Epiphany of the Lord 2020 – What Gift Will I Bring to Bethlehem?
“When they saw that the star had stopped, they were overwhelmed with joy.” St. Matthew tells us about the wise men from the East. They searched for the child who was born king of the Jews. Their overwhelming joy came from the discovery of the child that they had searched for with intent. They knelt down and paid him homage.
The Magi brought gifts of gold, frankincense, and myrrh. Each was a gift with significance. We are invited to pay homage as well. What is the gift that I bring to the Christ? Why is it so significant?
Or, is it something I have in my pile of unwanted gifts, something to re-gift (i.e., get rid of)? We are coming to pay homage to the Prince of Peace. The gift must have significance.
Perhaps the gift I offer on this year’s Feast of the Epiphany of the Lord is something precious from my life, something that is indicative of how I see Christ’s role in my life. Or, maybe it’s a prayerful promise I have for the year (e.g., praying for peace everyday in this dangerous time). What is my gift, my promise?
The Magi searched by following a star. Others of us search in other ways, for instance, trusting in the mysterious unfolding trajectory of life, looking for patterns of God’s action in our lives.
Some spend a lifetime searching, trusting in St. Augustine’s reminder that our hearts are restless until they rest in God. Call to mind Anna the Prophetess, an elderly Jewish woman in Luke’s Gospel. She had waited a lifetime.
The other figure at the presentation in the temple is Simeon. He also waited a long time and is now able to proclaim, “Now, Master, you can let your servant go in peace.” His eyes have finally seen what was long-promised.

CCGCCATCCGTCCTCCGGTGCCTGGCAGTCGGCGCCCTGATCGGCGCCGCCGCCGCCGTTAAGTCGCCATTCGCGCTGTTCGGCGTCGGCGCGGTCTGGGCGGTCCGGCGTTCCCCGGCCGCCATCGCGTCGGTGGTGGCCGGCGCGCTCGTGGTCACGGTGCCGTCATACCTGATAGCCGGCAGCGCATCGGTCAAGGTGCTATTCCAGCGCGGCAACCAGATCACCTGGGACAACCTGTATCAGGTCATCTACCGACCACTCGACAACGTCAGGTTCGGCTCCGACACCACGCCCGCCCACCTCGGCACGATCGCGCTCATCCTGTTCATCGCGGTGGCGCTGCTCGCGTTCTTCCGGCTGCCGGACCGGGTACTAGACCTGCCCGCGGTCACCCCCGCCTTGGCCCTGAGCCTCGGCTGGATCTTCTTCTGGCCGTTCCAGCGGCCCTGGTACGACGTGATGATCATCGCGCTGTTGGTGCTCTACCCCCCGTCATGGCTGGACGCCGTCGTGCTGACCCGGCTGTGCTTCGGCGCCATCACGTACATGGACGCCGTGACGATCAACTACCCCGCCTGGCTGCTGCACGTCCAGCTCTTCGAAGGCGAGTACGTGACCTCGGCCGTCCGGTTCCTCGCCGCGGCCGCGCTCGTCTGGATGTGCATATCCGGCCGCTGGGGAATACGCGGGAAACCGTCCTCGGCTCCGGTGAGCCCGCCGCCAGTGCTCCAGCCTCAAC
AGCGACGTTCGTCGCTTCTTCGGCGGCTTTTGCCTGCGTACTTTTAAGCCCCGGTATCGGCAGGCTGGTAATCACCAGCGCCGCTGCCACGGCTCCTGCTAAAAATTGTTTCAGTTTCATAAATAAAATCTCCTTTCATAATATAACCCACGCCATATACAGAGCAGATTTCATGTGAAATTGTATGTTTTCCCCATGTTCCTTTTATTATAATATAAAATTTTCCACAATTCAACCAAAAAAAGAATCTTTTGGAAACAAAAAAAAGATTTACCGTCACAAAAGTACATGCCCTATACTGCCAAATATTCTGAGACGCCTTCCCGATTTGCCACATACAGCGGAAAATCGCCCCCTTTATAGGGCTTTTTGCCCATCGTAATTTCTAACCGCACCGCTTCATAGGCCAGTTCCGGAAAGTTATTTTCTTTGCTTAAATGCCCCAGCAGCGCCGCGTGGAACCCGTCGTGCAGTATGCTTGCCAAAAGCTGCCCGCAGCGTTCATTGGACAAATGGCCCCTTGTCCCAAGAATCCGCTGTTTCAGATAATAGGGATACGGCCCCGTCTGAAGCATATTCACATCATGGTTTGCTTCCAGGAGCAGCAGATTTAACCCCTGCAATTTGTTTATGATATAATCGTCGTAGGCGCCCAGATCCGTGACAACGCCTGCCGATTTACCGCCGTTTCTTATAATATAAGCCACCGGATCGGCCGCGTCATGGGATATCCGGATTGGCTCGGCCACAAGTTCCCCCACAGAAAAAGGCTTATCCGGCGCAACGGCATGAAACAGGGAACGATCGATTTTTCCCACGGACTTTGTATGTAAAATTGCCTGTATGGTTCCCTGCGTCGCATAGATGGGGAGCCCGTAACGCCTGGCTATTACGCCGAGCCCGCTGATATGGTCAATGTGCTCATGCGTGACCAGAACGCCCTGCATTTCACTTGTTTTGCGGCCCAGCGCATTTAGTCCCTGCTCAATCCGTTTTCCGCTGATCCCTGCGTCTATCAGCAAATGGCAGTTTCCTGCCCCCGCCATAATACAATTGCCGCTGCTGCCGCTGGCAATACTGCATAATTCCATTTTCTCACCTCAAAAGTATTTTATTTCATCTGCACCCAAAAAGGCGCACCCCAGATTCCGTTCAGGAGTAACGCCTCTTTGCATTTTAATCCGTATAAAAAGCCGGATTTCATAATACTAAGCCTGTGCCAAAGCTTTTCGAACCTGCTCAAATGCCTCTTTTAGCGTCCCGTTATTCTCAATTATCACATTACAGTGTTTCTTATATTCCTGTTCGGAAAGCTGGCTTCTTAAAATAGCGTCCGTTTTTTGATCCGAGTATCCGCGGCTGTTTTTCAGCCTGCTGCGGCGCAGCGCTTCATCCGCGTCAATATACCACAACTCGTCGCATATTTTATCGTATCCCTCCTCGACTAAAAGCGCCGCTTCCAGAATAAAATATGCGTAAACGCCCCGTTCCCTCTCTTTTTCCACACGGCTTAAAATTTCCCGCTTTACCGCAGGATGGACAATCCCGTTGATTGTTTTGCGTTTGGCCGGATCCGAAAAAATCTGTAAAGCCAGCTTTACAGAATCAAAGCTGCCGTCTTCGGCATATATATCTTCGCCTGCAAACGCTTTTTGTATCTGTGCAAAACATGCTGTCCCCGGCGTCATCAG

Once we have seen the Christ, something must change in our lives. I’ve always liked a quote from a Christmas card that I once received. It is based on the Magi’s choice of a new way home, after being warned in a dream. “We have seen the Christ …and like the wise ones of old we can no longer go home by the familiar route. A new way is ours today.”
There is one Epiphany, but there are an infinite number of epiphanies. Each of us encounters Christ in ways that are unique to us. Some discover Christ alive for them in their work with the poor. For others, it comes through a life-altering experience of a foreign culture.
Some experience an epiphany through their work with the dying. Many young people experience an epiphany in an immersion program in a foreign culture or a foreign situation in their own culture. How have you experienced an epiphany?
We hear the Prophet Isaiah speak today: “Rise up in splendour, Jerusalem! Your light has come, the glory of the Lord shines upon you. … Then you shall be radiant at what you see, your heart shall throb and overflow.” Isaiah was prophesying about the Messiah. But his words describe well the newfound energy and zeal of many who have had their eyes opened in a new way through an epiphany experience.